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Ever Wondered Why You Can’t Maintain Weight Loss?

In reality, for most people, losing weight is not that difficult.  It is simply a matter of eating less than you burn which is quite achievable for a short period of time.

There are a plethora of ‘diets’ out there that can assist with this:

  • Low Carb
  • Low fat
  • Keto
  • Slimming World (dare I say it..)
  • Intermittent Fasting
  • etc etc etc….

None of these approaches has a particular superior benefit; they all work by creating a calorie deficit as I explain here.

The real issue, of course, is keeping this weight off long term.  Anyone can stick to a restrictive diet in the short term but, the truth is, that unless you find an approach that really suits you and your lifestyle, you will end up back at square one or perhaps even worse off i.e. heavier than before.

Why do we Yo-Yo?

The answer to this is simple – everyone wants a quick fix!!  We are all too eager to jump on the next fad diet or body cleanse to shift the weight fast which is all well and good, but without any behaviour change or nutrition education, they are doomed to fail in the long run.

We are human, we cannot deprive ourselves of the food we love forever.  It is not just a matter of will power or discipline; we have reserved stores that eventually run out.  In addition, we have social, emotional and economic factors that affect what we eat and when not to mention the obesogenic environment we live in.

Are we doomed to constantly fail?

In short, no!  The good news is that research has revealed that there are in fact common traits amongst those who manage to maintain weight loss and those who don’t.

A study by Kayman et al looked at the attitudes and behaviours of :

  • ‘MAINTAINERS’ – women who lost 20% of their body weight and kept it off for more than 2 years
  • ‘RELAPSERS’ – women who lost 20% of their body weight but regained all of it or more.

Now, whilst this was an observational study, so not of the highest form of research, it was interesting nonetheless.  It provides us with some valuable insight into the common strategies that underpin long term success.

What did it reveal about ‘maintainers’?

It is not surprising that there were some stark contrasts between the behaviours and attitudes of those who kept the weight off vs those who didn’t.

Some of the traits ‘maintainers’ shared are as follows:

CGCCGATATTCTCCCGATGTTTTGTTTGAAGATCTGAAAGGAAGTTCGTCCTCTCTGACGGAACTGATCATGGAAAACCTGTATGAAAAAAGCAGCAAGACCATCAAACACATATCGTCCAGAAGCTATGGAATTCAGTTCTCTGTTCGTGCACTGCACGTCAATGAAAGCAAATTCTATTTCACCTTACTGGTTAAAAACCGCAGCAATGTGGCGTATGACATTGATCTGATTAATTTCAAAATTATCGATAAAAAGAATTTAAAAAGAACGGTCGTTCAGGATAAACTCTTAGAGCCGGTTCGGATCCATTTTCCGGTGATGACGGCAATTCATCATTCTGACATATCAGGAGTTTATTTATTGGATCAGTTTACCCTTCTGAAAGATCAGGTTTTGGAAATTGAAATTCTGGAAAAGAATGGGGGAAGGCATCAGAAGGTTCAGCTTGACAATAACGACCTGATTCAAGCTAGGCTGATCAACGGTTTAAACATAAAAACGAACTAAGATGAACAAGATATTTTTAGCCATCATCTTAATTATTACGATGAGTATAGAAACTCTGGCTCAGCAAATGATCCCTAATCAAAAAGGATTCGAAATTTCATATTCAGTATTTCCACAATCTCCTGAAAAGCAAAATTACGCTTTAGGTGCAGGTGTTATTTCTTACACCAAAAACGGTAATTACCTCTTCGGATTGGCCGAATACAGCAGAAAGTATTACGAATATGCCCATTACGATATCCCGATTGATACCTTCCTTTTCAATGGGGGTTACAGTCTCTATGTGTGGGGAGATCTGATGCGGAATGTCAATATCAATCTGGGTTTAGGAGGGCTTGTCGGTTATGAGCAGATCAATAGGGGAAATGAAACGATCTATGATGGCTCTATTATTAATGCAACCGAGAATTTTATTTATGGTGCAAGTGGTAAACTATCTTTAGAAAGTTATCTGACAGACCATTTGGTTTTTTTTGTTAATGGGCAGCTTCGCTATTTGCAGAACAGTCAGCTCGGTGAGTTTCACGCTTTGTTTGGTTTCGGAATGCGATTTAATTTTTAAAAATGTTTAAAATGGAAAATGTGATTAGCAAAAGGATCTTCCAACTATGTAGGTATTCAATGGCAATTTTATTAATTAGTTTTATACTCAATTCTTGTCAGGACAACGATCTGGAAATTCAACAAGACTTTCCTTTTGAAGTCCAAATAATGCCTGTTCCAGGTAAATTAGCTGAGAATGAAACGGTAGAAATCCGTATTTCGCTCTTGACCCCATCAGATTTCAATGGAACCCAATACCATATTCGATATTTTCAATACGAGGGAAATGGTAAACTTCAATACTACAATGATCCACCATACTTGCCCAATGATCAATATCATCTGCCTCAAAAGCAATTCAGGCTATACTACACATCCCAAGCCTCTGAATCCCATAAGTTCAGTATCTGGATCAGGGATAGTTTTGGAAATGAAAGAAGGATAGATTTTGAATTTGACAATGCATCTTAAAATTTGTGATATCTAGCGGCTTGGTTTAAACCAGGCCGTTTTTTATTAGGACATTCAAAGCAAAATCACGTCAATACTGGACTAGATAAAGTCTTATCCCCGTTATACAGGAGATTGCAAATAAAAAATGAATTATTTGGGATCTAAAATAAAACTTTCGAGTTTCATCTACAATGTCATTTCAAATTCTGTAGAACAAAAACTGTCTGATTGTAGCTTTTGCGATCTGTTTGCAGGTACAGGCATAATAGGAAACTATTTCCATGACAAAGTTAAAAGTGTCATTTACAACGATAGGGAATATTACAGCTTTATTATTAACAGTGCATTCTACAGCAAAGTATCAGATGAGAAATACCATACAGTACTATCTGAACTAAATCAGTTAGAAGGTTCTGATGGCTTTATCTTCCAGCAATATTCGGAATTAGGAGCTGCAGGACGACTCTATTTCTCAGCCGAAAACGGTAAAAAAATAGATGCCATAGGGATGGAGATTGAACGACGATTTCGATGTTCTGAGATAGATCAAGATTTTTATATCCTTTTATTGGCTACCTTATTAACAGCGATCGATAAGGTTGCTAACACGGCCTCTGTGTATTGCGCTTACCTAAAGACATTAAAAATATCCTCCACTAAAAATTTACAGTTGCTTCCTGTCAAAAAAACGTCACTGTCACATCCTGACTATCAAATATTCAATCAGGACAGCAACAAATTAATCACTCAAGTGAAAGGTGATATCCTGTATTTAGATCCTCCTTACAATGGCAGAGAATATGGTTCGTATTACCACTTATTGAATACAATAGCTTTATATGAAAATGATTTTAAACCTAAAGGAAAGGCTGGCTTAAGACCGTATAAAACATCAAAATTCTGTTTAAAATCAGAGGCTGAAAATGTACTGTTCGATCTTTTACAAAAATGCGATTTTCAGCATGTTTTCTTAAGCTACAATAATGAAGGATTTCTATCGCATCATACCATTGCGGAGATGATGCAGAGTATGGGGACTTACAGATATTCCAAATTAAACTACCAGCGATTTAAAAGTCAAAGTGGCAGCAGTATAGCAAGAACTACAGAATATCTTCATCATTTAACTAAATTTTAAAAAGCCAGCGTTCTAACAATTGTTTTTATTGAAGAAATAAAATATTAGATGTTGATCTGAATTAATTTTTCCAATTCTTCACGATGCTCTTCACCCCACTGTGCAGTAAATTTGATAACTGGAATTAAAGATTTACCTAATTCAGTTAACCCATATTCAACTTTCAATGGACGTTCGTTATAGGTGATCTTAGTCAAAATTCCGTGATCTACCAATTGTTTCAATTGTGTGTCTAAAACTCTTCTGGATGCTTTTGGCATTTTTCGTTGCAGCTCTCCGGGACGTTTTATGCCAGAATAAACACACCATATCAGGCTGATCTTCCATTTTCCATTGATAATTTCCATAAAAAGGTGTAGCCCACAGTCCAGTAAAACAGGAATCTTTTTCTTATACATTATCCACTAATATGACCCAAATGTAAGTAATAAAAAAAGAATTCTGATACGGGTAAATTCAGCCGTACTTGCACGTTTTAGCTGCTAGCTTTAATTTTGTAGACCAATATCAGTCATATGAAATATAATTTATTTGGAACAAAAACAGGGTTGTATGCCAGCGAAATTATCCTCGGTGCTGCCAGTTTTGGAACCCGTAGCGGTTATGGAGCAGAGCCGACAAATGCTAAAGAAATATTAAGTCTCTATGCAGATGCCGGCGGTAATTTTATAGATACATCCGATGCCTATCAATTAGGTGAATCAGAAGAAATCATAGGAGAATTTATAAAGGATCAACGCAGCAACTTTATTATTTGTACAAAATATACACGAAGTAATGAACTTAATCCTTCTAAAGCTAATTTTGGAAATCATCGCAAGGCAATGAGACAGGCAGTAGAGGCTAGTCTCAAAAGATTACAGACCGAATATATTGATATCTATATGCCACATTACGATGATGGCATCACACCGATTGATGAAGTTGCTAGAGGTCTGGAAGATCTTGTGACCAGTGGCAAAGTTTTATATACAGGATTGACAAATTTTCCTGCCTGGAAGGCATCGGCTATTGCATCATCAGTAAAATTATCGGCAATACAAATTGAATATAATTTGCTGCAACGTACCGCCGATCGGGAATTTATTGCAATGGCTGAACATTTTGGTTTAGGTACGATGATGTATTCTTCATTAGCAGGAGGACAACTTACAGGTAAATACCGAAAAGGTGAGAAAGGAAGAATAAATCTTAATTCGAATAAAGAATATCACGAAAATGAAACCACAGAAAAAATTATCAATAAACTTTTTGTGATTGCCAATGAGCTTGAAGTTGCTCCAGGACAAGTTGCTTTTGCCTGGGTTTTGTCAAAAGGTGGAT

…each maintainer used these strategies in ways that were specific to her own lifestyle.

Maintainers found themselves able to deemphasise food in their lives.

Maintainers reported being patient, setting small goals that they could meet, and sicking to their personally devised weight loss plans.

However, they did not completely restrict favourite foods and made efforts to avoid feelings of deprivation while changing food patterns.

Unlike replapsers, maintainers were aware that they needed to continue to be conscious of the quantity and type of food they consumed as well as the level of activity necessary to stay at  the reduced weight.

What about ‘relapsers’?

A common theme amongst those who relapsed was restriction which led to feelings of deprivation.

Here were some of the observations;

They had lost weight by taking appetite suppressants, fasting or going on restrictive diets that they could not sustain.

While dieting they did not permit themselves ant of the foods they enjoyed and perceived their diet foods as special foods.

Relapsers seemed to see their lost weight as ‘gone’ ans were surprised to find themselves heavy again.

They felt deprived on the restrictive diets and easily went back to old patterns.

It would appear that those who ended up back at square one saw their ‘diet’ as a short term fix, they did not make the behaviour change necessary to keep the weight off.


To conclude, it seems fair to suggest that successful weight loss and subsequent maintenance comes down to finding an approach that is realistic, manageable, personalised and includes some form of activity.

Putting too much pressure on yourself and sacrificing foods you enjoy ultimately ends in failure.  It is much more effective to find a way that fits in with your lifestyle so that you don’t end up overthinking it and giving up too soon.

If you can establish behaviour change, it will gradually become effortless and part of who you are.  This often takes a personalised nutrition plan alongside effective coaching, both of which I can help with.  So, if you are ready to improve your life for good, get in touch.

This was brought to you by Rebecca Flannery, Evidence-Based Nutrition Coach.

A special thank you to Danny Lennon from Sigma Nutrition for highlighting this study.